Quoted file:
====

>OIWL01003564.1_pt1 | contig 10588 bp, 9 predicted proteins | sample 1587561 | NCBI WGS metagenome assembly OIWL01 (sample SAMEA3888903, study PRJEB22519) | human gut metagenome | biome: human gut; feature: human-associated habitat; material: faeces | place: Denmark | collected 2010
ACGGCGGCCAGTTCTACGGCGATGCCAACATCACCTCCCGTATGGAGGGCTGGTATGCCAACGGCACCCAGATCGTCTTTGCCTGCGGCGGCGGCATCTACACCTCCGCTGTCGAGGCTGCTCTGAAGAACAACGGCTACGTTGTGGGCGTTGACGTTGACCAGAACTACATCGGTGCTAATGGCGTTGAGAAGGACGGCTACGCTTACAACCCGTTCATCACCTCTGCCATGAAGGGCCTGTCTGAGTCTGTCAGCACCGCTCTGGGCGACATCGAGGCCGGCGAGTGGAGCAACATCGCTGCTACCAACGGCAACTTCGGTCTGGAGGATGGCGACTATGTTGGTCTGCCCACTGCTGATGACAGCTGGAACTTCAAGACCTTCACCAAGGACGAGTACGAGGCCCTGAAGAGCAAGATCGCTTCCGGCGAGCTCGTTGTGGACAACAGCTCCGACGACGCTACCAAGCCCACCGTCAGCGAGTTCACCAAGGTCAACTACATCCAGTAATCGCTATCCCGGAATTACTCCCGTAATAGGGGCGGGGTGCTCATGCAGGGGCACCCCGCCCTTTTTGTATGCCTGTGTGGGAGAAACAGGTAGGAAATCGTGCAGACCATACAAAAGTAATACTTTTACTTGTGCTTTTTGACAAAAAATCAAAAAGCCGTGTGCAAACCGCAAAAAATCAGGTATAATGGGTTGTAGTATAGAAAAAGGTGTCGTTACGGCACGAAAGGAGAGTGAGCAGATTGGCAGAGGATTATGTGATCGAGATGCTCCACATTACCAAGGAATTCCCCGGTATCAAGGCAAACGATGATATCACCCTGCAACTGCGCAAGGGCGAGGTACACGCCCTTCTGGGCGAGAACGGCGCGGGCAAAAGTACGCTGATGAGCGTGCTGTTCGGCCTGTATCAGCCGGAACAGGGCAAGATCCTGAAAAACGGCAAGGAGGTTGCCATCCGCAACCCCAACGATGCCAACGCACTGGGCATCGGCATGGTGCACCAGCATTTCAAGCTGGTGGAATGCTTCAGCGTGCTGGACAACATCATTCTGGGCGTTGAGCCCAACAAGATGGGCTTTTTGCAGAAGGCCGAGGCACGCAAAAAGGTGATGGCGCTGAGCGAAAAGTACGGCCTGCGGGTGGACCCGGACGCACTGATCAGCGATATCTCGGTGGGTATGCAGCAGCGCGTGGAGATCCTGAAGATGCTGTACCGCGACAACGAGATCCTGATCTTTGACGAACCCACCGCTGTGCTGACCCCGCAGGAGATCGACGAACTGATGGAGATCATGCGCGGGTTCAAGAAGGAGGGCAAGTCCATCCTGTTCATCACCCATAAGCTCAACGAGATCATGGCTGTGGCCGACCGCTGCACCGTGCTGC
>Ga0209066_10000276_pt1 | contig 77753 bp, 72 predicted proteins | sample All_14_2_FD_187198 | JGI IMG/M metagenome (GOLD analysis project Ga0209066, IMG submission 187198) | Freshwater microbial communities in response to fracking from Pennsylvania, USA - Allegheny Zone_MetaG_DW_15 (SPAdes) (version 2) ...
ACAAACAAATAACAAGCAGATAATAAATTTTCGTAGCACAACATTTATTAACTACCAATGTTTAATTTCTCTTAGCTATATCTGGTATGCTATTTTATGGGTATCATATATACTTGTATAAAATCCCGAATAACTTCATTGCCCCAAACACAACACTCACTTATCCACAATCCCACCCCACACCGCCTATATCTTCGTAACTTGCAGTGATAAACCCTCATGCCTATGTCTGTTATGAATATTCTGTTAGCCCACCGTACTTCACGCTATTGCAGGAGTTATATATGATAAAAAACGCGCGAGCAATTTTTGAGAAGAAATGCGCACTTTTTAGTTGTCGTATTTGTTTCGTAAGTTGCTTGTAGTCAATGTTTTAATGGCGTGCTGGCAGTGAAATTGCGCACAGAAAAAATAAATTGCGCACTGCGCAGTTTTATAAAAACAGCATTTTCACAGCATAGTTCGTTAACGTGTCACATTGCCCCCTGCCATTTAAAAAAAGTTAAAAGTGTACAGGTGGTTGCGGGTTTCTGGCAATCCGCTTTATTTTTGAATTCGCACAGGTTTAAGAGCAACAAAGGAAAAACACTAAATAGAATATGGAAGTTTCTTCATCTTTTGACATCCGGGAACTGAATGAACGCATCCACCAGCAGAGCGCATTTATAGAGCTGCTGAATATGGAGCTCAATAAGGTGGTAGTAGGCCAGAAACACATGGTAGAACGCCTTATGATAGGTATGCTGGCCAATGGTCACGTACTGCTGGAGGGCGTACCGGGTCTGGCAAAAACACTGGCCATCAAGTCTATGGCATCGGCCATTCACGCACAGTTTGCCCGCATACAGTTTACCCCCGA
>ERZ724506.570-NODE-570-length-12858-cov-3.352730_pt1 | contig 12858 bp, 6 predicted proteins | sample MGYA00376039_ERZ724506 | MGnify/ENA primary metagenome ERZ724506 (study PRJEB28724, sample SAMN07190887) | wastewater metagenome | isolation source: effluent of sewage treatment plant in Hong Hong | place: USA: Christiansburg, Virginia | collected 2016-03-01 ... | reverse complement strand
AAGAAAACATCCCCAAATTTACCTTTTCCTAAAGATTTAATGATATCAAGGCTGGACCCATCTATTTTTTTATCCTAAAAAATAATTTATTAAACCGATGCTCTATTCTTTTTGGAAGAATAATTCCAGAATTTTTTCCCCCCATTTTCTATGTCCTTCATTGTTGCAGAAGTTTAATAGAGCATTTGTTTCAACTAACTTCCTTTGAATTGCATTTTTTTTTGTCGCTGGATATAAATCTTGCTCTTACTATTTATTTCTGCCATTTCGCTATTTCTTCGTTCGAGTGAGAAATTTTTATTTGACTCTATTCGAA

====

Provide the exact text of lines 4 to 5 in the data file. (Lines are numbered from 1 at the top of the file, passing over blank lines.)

ACAAACAAATAACAAGCAGATAATAAATTTTCGTAGCACAACATTTATTAACTACCAATGTTTAATTTCTCTTAGCTATATCTGGTATGCTATTTTATGGGTATCATATATACTTGTATAAAATCCCGAATAACTTCATTGCCCCAAACACAACACTCACTTATCCACAATCCCACCCCACACCGCCTATATCTTCGTAACTTGCAGTGATAAACCCTCATGCCTATGTCTGTTATGAATATTCTGTTAGCCCACCGTACTTCACGCTATTGCAGGAGTTATATATGATAAAAAACGCGCGAGCAATTTTTGAGAAGAAATGCGCACTTTTTAGTTGTCGTATTTGTTTCGTAAGTTGCTTGTAGTCAATGTTTTAATGGCGTGCTGGCAGTGAAATTGCGCACAGAAAAAATAAATTGCGCACTGCGCAGTTTTATAAAAACAGCATTTTCACAGCATAGTTCGTTAACGTGTCACATTGCCCCCTGCCATTTAAAAAAAGTTAAAAGTGTACAGGTGGTTGCGGGTTTCTGGCAATCCGCTTTATTTTTGAATTCGCACAGGTTTAAGAGCAACAAAGGAAAAACACTAAATAGAATATGGAAGTTTCTTCATCTTTTGACATCCGGGAACTGAATGAACGCATCCACCAGCAGAGCGCATTTATAGAGCTGCTGAATATGGAGCTCAATAAGGTGGTAGTAGGCCAGAAACACATGGTAGAACGCCTTATGATAGGTATGCTGGCCAATGGTCACGTACTGCTGGAGGGCGTACCGGGTCTGGCAAAAACACTGGCCATCAAGTCTATGGCATCGGCCATTCACGCACAGTTTGCCCGCATACAGTTTACCCCCGA
>ERZ724506.570-NODE-570-length-12858-cov-3.352730_pt1 | contig 12858 bp, 6 predicted proteins | sample MGYA00376039_ERZ724506 | MGnify/ENA primary metagenome ERZ724506 (study PRJEB28724, sample SAMN07190887) | wastewater metagenome | isolation source: effluent of sewage treatment plant in Hong Hong | place: USA: Christiansburg, Virginia | collected 2016-03-01 ... | reverse complement strand